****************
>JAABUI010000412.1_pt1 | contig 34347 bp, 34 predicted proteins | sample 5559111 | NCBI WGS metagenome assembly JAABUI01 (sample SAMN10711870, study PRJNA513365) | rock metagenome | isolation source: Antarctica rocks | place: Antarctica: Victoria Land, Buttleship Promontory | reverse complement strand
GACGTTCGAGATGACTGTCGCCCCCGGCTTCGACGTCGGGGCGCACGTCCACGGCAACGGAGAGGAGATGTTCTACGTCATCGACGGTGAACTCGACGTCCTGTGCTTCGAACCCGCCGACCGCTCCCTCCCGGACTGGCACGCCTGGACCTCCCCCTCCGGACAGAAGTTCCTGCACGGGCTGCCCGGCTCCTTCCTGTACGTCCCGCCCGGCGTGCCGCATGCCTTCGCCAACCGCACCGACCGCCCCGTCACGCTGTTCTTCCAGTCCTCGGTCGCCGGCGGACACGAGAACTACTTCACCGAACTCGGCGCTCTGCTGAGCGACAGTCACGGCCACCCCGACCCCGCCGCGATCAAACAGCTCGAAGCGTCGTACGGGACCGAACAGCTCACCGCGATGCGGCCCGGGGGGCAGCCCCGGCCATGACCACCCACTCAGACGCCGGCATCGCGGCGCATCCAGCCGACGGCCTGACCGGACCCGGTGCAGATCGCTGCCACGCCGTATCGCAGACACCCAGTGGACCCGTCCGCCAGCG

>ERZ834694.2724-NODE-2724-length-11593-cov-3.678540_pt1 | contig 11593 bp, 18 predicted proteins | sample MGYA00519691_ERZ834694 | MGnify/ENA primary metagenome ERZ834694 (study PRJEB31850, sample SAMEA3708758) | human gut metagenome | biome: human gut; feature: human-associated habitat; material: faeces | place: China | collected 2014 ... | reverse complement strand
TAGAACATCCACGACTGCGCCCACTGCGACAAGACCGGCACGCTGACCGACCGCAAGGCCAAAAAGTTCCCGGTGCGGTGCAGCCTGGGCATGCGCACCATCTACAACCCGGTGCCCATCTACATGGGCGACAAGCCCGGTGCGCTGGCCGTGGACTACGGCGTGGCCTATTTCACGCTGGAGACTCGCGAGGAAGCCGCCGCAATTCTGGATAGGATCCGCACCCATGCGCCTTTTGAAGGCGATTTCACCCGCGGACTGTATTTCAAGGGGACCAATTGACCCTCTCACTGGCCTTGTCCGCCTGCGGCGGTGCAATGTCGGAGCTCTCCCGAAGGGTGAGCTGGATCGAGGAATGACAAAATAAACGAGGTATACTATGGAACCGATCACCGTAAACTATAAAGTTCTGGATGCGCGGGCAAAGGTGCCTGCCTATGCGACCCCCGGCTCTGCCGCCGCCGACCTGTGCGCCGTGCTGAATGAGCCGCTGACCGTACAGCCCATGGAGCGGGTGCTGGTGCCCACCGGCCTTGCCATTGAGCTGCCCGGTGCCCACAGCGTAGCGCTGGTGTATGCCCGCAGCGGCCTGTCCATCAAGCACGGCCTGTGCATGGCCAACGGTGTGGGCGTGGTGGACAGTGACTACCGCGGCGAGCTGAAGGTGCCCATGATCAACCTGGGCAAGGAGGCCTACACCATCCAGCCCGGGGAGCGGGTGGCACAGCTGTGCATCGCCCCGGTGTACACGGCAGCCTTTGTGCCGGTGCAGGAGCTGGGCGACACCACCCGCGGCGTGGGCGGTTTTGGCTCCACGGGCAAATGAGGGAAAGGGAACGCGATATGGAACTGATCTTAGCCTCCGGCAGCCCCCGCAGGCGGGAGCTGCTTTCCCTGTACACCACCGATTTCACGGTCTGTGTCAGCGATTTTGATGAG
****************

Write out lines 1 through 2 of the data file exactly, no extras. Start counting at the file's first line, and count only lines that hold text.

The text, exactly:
>JAABUI010000412.1_pt1 | contig 34347 bp, 34 predicted proteins | sample 5559111 | NCBI WGS metagenome assembly JAABUI01 (sample SAMN10711870, study PRJNA513365) | rock metagenome | isolation source: Antarctica rocks | place: Antarctica: Victoria Land, Buttleship Promontory | reverse complement strand
GACGTTCGAGATGACTGTCGCCCCCGGCTTCGACGTCGGGGCGCACGTCCACGGCAACGGAGAGGAGATGTTCTACGTCATCGACGGTGAACTCGACGTCCTGTGCTTCGAACCCGCCGACCGCTCCCTCCCGGACTGGCACGCCTGGACCTCCCCCTCCGGACAGAAGTTCCTGCACGGGCTGCCCGGCTCCTTCCTGTACGTCCCGCCCGGCGTGCCGCATGCCTTCGCCAACCGCACCGACCGCCCCGTCACGCTGTTCTTCCAGTCCTCGGTCGCCGGCGGACACGAGAACTACTTCACCGAACTCGGCGCTCTGCTGAGCGACAGTCACGGCCACCCCGACCCCGCCGCGATCAAACAGCTCGAAGCGTCGTACGGGACCGAACAGCTCACCGCGATGCGGCCCGGGGGGCAGCCCCGGCCATGACCACCCACTCAGACGCCGGCATCGCGGCGCATCCAGCCGACGGCCTGACCGGACCCGGTGCAGATCGCTGCCACGCCGTATCGCAGACACCCAGTGGACCCGTCCGCCAGCG